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Two-year-old law has brightened future of solar energy in Illinois, led to new proposals in 2018

by Carolyn Orr ~ June/July 2018 ~ Stateline Midwest »
With one glance at the most recent U.S. rankings on solar energy, it becomes clear the Midwest has a long way to go if it wants to catch up to other regions on the use of this renewable source. Only Minnesota and Indiana placed in the top half of states as of 2017. But in a third Midwestern state, Illinois, big changes appear on the horizon, with landowners and county governments alike showing interest in making solar a new “cash crop” — whether it be on farmland, brownfields or even publicly owned property.
The Solar Energy Industries Association is projecting that Illinois’ solar capacity will increase by 1,501 megawatts over the next five years, one of the bigger jumps in the nation. If that happens, and the state begins to climb in the U.S. rankings, legislative passage of the Future Energy Jobs Act in 2016 will be cited as a major catalyst.
“[It] was a bipartisan effort to promote renewable energy across the state,” says Rep. Norine Hammond, who represents a part of rural western Illinois. “It resulted from years of negotiations between utilities, businesses, consumer and environmental groups.”
Under the law, Illinois’ three investor-owned utilities are required to meet a new renewable energy portfolio standard: 25 percent of retail electricity sales must come from renewable sources by 2025. But the law was crafted not only to boost Illinois’ use of renewable power, advocates say, but to spur new solar and wind projects, increase jobs in these sectors, and ensure that different types of projects receive support through the state’s renewable energy credits.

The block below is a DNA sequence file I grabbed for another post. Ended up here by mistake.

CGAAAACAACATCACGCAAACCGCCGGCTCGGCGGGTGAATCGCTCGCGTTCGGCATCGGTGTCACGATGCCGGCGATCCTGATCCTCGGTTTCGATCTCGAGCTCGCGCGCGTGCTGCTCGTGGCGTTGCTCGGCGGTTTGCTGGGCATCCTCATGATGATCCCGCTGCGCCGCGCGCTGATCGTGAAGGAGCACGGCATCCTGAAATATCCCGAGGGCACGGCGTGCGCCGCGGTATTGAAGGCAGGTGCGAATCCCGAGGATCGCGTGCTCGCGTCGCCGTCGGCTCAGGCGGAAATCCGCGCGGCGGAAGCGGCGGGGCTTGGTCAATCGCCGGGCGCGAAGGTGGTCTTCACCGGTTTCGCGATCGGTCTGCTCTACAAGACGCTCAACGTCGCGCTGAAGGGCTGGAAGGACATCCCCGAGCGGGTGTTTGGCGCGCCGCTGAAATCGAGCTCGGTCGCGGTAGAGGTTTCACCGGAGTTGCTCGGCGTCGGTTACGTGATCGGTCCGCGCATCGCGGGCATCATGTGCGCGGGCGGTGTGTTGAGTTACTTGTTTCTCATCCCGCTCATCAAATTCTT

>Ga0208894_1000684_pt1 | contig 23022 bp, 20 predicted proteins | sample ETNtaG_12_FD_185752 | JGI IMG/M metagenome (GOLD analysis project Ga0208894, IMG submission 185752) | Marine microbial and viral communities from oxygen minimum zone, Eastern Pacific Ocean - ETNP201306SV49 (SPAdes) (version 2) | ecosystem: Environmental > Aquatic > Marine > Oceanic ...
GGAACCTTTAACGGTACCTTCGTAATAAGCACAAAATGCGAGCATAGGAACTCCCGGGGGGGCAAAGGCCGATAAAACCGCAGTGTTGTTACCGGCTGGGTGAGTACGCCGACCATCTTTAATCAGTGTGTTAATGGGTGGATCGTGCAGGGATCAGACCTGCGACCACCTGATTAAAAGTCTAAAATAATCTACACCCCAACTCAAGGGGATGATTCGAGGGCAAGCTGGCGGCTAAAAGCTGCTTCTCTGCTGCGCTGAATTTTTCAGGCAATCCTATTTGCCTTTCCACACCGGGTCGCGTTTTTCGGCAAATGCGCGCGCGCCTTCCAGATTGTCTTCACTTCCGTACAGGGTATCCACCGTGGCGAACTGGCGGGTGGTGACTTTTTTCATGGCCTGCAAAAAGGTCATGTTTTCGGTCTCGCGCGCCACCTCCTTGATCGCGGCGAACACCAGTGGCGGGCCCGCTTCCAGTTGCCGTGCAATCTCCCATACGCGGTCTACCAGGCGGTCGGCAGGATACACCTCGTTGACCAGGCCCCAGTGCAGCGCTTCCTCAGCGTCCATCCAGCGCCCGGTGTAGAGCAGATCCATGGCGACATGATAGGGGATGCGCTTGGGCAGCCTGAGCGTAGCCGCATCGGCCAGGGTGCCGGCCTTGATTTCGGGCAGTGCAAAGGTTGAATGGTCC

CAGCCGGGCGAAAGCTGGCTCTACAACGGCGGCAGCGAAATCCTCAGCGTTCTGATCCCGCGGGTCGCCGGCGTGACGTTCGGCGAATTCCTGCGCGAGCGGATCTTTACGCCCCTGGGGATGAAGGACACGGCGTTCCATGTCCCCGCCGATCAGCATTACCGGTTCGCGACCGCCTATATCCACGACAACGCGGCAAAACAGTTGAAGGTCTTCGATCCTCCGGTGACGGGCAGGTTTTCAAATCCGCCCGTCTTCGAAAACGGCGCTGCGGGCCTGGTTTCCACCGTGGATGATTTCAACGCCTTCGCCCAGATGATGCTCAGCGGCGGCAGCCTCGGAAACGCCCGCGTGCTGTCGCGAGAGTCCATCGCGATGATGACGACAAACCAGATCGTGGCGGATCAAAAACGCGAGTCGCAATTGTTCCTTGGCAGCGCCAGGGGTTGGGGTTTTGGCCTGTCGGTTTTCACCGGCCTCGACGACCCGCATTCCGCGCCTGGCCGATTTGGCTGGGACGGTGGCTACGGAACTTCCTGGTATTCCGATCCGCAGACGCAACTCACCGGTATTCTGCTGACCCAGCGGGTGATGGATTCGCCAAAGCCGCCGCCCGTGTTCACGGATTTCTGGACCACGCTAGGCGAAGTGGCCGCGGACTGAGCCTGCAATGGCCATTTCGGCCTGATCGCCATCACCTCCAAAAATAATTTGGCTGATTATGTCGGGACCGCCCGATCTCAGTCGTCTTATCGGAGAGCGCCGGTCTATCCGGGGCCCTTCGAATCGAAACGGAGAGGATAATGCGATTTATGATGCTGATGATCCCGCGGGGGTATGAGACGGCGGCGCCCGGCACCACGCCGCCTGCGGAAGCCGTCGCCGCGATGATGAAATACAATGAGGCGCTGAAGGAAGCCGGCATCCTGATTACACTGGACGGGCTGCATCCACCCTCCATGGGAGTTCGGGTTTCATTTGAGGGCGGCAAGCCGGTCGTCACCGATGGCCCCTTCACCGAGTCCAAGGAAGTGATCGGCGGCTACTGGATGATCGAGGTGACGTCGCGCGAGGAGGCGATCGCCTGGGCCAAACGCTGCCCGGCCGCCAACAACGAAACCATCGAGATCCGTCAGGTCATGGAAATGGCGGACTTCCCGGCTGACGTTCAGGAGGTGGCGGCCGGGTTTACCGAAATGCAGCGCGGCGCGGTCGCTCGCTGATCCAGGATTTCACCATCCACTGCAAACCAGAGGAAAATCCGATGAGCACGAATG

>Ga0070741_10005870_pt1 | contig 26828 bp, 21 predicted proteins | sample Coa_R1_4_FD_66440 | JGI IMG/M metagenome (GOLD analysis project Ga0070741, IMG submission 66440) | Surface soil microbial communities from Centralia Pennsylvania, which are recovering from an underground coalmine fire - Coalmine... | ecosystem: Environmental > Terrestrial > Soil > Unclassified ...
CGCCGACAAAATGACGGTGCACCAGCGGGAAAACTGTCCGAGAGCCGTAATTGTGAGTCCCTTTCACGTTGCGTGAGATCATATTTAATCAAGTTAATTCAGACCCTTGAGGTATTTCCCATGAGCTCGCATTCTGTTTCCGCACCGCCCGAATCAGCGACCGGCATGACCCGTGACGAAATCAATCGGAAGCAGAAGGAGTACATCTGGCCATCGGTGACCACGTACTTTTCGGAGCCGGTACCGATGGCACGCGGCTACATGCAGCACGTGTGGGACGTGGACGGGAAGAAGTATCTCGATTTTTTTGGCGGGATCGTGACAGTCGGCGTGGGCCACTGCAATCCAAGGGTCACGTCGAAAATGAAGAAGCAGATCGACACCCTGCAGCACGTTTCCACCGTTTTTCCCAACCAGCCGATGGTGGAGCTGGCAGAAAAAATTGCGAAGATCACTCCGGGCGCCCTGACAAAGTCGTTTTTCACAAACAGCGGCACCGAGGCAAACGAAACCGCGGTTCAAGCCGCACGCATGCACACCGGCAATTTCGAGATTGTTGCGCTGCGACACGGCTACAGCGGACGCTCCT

For example, cash payments — via these credits — will cover approximately 25 percent of installation costs, one of the best solar incentives in the country. Potential solar projects must compete for the credits through a bidding process overseen by the Illinois Power Agency.
In addition to utility-scale projects (more than 2 MW), the law ensures that these credits go toward smaller projects as well. One example is “community solar,” in which residents choose to invest in a local solar project, even if it is not on their actual property (on the rooftop of a school, for example, or a parking lot). These residents become “subscribers,” and the the value of the energy produced by the community solar project is then distributed to these subscribers via a credit on their utility bill.
A second unique feature of the law is Solar for All, a program that targets the development of projects for low-income households and areas (rural and urban), as well as related workforce training and job opportunities.
“It is important that the gains and benefits from expanded solar power be available to everyone,” Hammond says, “regardless of where they live or their income level.”
As a result of this 2016 law, rural parts of Illinois are expected to be home to all types of new solar projects.
The state’s largest solar farm will be located in Perry County (population 22,000) and is expected to double Illinois’ solar production when it goes on line in 2021. It will be owned by a nonprofit cooperative and supply electricity to 23 rural electric cooperatives in Illinois, Indiana and Missouri. This is but one of an estimated 57 solar development projects proposed in 64 counties. Some local governments, meanwhile, are seeking solar developers interested in using vacant public land or facilities.
These new solar projects require local approval, and some counties are having difficulty determining how to regulate or tax them. State legislation (HB 5284) has been introduced to create a formula for assessing solar property. A second bill (SB 2591) would continue to allow counties to establish their own siting regulations and standards, but it would require solar developers, when using farmland, to complete an agriculture-impact mitigation agreement in cooperation with the state Department of Agriculture. This agreement would specify the steps to be taken to make land usable for farming again if the solar equipment is decommissioned.
SB 2591 passed with unanimous support in the Illinois House and Senate; as of mid-June, it was awaiting the governor’s signature.


Article written by Carolyn Orr, CSG Midwest staff liaison for the Midwestern Legislative Conference Agriculture & Natural Resources Committee.